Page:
Native Texan Tom Ford does it again. He’s taken his astute fashion sense, applied it to filmmaking and scores a box office triumph with A Single Man, now out on DVD. We take an insider’s look at this Texan’s successful reinvention.
Oh, come on. You haven’t really been living if by now you haven’t been affected by Ford’s strong point of view toward sexuality in pop culture, going on three decades now. He brought sexy back way before Justin Timberlake’s song of the same title became a hit, by redefining how men and women should dress as a backlash to the austere beginnings of the 1990’s. He brazenly reintroduced Halston-esque velvet hip-huggers, body-molding satin tops that were an homage to YSL, and high-heeled patent-leather shoes that still affect fashion to this day. With all this verve, the world couldn’t help but follow suit, wearing a sexier silhouette. And, yes, feeling sexier because of it. Ford’s vision has become synonymous with seductive and theatrical.
For Tom Ford, life is theater, plain and simple. His pristine point of view toward life, fashion, and now the adding to his repertoire, the art of filmmaking, has garnered him nods from Hollywood, where his minimalistic design approach has now come alive from the runways to the silver screen. At 5’11”, with his trademark stubble and closely cropped hair, and more svelte these days by having lost 12 pounds by having admittingly stopped drinking for no particular reason, he is poised for fresh beginnings in his life.Yet, all this talent had to start somewhere.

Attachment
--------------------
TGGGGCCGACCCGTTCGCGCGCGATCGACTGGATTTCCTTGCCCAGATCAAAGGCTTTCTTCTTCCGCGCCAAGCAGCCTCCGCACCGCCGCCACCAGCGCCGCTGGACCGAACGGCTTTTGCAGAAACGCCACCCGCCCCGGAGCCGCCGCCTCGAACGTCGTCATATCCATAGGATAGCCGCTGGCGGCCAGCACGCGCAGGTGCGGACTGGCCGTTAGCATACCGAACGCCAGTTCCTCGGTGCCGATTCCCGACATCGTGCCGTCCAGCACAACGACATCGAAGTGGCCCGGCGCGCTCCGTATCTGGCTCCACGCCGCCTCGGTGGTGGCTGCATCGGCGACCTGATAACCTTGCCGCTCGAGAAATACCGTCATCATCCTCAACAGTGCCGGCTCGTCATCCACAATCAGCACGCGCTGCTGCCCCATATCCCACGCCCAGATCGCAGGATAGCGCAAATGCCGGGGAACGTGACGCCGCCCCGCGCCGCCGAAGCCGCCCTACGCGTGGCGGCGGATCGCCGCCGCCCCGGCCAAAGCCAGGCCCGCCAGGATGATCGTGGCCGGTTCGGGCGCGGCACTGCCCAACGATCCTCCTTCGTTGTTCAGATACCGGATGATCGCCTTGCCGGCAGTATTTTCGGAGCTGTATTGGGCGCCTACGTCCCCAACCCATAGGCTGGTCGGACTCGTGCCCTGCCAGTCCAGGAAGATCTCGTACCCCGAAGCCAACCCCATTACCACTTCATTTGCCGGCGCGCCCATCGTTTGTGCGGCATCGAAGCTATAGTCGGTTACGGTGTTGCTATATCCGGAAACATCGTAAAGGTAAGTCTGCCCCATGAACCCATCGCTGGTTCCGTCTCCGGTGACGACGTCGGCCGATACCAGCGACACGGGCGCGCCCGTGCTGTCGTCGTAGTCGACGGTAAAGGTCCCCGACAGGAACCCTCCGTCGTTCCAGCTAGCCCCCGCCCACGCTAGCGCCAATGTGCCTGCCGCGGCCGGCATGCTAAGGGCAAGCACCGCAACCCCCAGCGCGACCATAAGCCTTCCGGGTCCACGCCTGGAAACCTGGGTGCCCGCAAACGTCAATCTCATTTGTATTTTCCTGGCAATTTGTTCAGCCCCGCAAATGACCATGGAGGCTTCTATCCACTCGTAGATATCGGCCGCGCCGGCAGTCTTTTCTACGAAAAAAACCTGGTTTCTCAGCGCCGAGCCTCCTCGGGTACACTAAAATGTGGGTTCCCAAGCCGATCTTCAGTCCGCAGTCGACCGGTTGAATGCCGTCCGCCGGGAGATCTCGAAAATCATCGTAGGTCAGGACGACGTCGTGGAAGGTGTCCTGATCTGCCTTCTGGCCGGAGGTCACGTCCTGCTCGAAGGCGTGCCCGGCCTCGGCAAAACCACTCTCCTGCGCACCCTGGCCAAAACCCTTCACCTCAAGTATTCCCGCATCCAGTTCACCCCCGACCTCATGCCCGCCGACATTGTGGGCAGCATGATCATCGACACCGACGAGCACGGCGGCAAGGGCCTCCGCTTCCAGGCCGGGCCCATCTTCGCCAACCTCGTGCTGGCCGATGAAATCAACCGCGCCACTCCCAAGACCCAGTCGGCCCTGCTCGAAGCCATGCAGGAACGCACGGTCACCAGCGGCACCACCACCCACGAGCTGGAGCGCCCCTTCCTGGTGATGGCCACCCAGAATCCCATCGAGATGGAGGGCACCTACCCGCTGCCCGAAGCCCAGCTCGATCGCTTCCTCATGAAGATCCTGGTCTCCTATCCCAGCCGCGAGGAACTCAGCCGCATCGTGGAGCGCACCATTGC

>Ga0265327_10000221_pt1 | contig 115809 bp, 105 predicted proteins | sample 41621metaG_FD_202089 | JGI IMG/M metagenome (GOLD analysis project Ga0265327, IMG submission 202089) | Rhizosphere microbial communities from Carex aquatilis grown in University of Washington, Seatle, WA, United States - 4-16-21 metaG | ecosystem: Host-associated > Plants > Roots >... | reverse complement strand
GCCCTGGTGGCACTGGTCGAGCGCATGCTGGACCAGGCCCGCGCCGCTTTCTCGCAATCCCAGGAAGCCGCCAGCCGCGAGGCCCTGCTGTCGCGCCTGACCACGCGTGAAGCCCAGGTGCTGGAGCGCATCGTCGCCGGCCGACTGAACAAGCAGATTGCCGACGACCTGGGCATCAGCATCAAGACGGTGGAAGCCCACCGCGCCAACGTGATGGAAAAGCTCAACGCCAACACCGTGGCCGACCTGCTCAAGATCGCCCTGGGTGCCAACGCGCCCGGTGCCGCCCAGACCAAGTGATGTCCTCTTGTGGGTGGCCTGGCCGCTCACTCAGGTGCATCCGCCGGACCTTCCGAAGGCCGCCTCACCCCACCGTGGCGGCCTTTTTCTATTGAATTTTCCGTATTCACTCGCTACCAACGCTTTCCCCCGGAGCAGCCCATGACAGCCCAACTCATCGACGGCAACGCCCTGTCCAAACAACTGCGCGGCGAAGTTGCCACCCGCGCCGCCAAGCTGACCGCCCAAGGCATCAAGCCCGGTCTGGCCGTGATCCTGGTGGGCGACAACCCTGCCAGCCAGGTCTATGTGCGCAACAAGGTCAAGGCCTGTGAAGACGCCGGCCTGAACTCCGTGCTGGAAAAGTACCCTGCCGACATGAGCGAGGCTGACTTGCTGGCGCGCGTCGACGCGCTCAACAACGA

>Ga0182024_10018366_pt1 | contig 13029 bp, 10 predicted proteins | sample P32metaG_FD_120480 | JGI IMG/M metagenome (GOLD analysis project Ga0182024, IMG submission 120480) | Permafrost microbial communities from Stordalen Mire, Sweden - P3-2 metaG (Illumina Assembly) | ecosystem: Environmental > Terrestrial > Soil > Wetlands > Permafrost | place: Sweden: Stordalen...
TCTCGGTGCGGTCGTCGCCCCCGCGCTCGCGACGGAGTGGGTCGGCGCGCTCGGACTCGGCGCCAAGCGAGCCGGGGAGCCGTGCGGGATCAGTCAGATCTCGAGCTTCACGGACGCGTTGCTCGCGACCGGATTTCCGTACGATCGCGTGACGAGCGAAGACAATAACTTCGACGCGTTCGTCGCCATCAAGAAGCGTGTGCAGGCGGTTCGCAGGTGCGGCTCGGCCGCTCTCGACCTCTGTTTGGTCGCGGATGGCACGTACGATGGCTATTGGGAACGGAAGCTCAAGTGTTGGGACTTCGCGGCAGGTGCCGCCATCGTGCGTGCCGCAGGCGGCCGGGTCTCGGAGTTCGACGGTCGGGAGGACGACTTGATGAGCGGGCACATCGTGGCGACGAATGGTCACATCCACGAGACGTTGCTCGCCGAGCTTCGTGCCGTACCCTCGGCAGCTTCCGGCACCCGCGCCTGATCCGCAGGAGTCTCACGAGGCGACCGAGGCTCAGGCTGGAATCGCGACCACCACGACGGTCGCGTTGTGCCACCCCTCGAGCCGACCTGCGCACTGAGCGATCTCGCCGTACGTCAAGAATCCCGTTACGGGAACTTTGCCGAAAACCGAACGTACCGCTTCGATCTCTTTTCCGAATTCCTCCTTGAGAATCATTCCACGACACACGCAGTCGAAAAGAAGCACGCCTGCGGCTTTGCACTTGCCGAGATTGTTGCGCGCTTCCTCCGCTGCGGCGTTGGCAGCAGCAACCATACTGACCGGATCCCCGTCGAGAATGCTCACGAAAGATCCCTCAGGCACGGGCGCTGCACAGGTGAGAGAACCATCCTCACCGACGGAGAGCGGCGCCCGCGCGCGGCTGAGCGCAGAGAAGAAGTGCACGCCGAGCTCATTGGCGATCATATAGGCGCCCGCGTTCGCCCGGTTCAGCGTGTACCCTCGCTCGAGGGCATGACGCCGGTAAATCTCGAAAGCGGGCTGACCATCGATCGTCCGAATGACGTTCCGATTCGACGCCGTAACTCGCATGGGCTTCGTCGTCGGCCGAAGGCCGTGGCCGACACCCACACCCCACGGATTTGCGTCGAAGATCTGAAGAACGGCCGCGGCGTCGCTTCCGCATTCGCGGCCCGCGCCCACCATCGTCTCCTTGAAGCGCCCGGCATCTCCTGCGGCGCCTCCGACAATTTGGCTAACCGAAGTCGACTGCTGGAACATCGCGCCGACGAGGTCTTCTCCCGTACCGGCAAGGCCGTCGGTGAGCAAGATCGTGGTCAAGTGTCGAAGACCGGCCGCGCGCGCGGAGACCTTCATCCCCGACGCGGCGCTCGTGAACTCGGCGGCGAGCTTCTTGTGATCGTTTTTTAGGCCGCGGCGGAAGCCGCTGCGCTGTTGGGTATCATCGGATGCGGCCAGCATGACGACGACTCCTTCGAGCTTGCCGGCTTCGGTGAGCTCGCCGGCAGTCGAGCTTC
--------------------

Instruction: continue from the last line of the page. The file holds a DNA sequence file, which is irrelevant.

Picture this: In 1961, Austin, Texas had a population of 185,000 people, roughly an eighth of the size the area is today. That was the world into which Tom Ford was born; a small, middle class city which spun on the axis of academia and state government. Living in Austin until his early teen years, his family moved to Santa Fe, where he lived until heading to Manhattan to pursue art history at NYU. Back then, in the last, heady days of Studio 54, Ford also got a street smart education of the era’s glamour that would later inspire his design aesthetic. Plus, so did spending six months in Paris as an intern in Chloe’s press office, before returning to NYU’s The New School and obtaining his degree in architecture.
Upon graduation, Ford secured a job with mid-priced designer Cathy Hardwicke (he named Armani has his favorite designer in the interview with Hardwicke, astutely seeing that she was wearing that Italian designers clothes, and got the job). There, he spent two years before joining Perry Ellis in the early 1990s, and as he told the New York Times, “If I was ever going to become a good designer, I had to leave America.” He then joined Gucci inMilan, a decision that would change the rest of his life. At the time, the luxury leather goods company had seen better days. The interlocking GG insignia had become passé, its brown leather with red and green trim was ho-hum, yet the brand was somehow still revered.